Will US product exports continue at current levels as refining margins fall?
As refining margins in the US fall, we explore whether product exports will be able to continue their current momentum
US refined product exports, led by diesel, have performed well this year despite facing competition from Russian barrels to traditional markets. A combination of a growing European diesel short and increased gasoline demand from Mexico (refinery outages and delayed refinery start-up) have kept these waterborne flows high during 2023. As refining margins begin to narrow in the domestic market and refineries begin their fall maintenance season, will the US be able to sustain these exports?
Product exports moving counter-seasonal
US transportation fuel exports have remained above seasonal averages so far in the second half of 2023. Seasonal refinery turnarounds normally peak in October in the US and exports normally drop as a result, however early indications in our data (Oct 1-15) have seen a 20% increase y-o-y in seaborne exports. This might not be surprising as product demand in Europe and LatAm remains strong, but the recent conflict in the Middle East has meant that product prices outweighed falling crude prices and in turn resulted in falling refining margins. It remains to be seen if the US product exports continue or we see a correction in flows sooner rather than later.
Refinery throughputs and utilizations keep falling
According to weekly data released by the EIA, crude oil inputs to refineries and utilizations have been falling for five consecutive weeks with utilization falling below 90%. Along with seasonal maintenance, unplanned outages in PADD 3 and PADD 5 refineries could only serve to impact product exports. As discussed above, refining margins have fallen across most of the PADDs in the US apart from PADD 2 where diesel demand remains high due to the annual harvest season and supply tightness due to ongoing turnarounds.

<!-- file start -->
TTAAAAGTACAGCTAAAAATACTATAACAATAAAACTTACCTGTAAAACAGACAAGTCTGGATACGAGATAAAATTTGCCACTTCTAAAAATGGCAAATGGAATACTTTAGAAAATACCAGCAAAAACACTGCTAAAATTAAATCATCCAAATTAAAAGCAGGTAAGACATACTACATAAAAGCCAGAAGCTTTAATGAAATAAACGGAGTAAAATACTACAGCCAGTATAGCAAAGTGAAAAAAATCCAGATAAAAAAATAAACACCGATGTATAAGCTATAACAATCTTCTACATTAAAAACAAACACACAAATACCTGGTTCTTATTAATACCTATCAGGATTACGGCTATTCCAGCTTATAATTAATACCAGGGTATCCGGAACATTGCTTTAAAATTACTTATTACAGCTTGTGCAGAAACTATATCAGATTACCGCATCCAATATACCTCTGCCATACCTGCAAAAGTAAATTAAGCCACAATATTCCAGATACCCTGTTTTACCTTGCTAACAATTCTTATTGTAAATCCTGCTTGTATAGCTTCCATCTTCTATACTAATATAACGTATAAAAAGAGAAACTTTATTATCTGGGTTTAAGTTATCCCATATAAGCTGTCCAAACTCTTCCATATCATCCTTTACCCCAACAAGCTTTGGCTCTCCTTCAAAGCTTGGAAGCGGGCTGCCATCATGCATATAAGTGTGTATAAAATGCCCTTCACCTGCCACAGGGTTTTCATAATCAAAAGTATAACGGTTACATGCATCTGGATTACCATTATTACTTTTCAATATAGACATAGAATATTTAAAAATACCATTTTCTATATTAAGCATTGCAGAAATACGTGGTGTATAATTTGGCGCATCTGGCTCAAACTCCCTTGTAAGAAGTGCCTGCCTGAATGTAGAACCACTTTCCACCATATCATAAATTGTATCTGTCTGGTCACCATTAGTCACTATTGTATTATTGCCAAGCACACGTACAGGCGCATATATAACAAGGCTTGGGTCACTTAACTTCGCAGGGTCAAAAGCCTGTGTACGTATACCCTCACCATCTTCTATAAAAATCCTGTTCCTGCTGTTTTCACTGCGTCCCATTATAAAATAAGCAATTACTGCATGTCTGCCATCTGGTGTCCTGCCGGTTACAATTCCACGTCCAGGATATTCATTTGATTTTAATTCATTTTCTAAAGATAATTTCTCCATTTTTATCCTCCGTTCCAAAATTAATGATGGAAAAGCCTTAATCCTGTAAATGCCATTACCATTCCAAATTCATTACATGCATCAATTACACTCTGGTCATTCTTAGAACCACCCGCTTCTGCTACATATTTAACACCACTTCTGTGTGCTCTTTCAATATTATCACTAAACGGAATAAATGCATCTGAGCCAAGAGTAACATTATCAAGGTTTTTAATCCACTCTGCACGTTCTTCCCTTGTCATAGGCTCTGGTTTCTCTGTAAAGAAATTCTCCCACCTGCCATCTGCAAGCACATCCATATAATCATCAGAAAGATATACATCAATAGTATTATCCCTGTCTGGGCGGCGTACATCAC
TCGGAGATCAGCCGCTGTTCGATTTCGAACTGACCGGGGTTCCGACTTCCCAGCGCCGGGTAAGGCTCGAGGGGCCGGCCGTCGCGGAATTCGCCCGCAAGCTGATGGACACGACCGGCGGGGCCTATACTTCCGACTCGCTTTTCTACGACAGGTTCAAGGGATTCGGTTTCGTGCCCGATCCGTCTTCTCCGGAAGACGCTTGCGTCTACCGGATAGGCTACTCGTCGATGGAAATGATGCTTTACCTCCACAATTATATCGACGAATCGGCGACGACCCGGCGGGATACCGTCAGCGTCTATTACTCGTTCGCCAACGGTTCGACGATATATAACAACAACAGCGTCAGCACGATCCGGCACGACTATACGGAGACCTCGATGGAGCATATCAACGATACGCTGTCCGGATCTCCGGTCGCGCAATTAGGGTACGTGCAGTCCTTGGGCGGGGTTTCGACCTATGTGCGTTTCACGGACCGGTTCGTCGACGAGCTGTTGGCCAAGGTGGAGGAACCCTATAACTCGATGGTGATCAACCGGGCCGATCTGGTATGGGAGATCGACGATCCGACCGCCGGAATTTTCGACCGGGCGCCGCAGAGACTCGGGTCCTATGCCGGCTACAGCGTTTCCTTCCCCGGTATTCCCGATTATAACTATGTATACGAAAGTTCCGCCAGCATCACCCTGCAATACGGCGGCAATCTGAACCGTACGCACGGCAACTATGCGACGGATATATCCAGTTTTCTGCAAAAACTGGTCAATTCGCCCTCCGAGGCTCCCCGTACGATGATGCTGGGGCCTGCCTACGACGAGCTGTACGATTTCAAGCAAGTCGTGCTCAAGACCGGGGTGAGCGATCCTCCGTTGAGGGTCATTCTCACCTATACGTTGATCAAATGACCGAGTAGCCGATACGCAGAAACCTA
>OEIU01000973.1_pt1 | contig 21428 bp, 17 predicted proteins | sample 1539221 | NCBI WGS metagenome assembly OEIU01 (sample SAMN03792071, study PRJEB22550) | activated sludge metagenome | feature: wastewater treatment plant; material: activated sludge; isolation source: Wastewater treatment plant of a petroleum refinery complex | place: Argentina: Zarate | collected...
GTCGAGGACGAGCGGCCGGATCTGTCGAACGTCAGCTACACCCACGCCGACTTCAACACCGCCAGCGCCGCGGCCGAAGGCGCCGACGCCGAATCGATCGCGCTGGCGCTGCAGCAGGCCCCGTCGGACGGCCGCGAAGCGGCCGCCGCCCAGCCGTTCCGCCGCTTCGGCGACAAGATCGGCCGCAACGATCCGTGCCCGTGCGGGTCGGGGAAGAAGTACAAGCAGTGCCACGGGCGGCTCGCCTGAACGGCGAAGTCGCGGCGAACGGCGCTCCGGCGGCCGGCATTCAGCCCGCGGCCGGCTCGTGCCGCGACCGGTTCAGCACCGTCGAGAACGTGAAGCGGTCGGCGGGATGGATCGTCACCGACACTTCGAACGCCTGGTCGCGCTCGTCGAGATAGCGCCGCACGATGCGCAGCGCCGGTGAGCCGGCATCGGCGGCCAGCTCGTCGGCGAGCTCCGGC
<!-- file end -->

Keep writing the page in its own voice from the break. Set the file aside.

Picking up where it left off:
LatAm demand for US products remains strong
LatAm, which has been the traditional destination for US products, has been pulling refined products from the US, especially diesel, where exports increased 15% y-o-y in Oct (days 1-15). After facing competition from Russian diesel arriving in Brazil earlier in the year, US diesel exports have made some recovery as well as sending increased volumes to Europe(160% increase in Q2-Q3 2023 vs Q1 2023) which is traditionally short diesel. The El Niño weather phenomenon in the southern Pacific has led to droughts in South America driving the diesel demand higher, while delayed refinery start-up in Mexico (340kbd Olmeca Refinery) and unplanned outages across the domestic refining system has meant that Mexico will continue to import significant volumes of US gasoline and diesel until the end of this year.
Holiday season demand could outweigh concerns on margins
As we move into the end of the year, we also have the US holiday season which drives distillate demand in the country higher with refiners increasing their runs and utilizations. The autumnal maintenance season is timed to prepare refineries to meet this domestic demand. Given product prices remain low in the US, which seems a likely scenario given 2024 is an election year, product supply should follow demand from the domestic market while demand pull from drought and planting season in LatAm along with winter diesel demand from Europe should incentivize exports. This double demand scenario from domestic and external markets should lead to a premium on diesel, outweighing lower refining margins and leading US refiners to keep running and supply products to keep current export momentum going for the rest of the year.